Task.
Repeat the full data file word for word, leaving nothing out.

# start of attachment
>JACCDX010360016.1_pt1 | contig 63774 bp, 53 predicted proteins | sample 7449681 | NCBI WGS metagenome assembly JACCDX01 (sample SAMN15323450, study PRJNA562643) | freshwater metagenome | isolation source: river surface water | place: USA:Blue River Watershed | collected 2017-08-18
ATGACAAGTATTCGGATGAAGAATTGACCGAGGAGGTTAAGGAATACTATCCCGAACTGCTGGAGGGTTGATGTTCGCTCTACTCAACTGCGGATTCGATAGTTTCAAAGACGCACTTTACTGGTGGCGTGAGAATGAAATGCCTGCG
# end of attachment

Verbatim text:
>JACCDX010360016.1_pt1 | contig 63774 bp, 53 predicted proteins | sample 7449681 | NCBI WGS metagenome assembly JACCDX01 (sample SAMN15323450, study PRJNA562643) | freshwater metagenome | isolation source: river surface water | place: USA:Blue River Watershed | collected 2017-08-18
ATGACAAGTATTCGGATGAAGAATTGACCGAGGAGGTTAAGGAATACTATCCCGAACTGCTGGAGGGTTGATGTTCGCTCTACTCAACTGCGGATTCGATAGTTTCAAAGACGCACTTTACTGGTGGCGTGAGAATGAAATGCCTGCG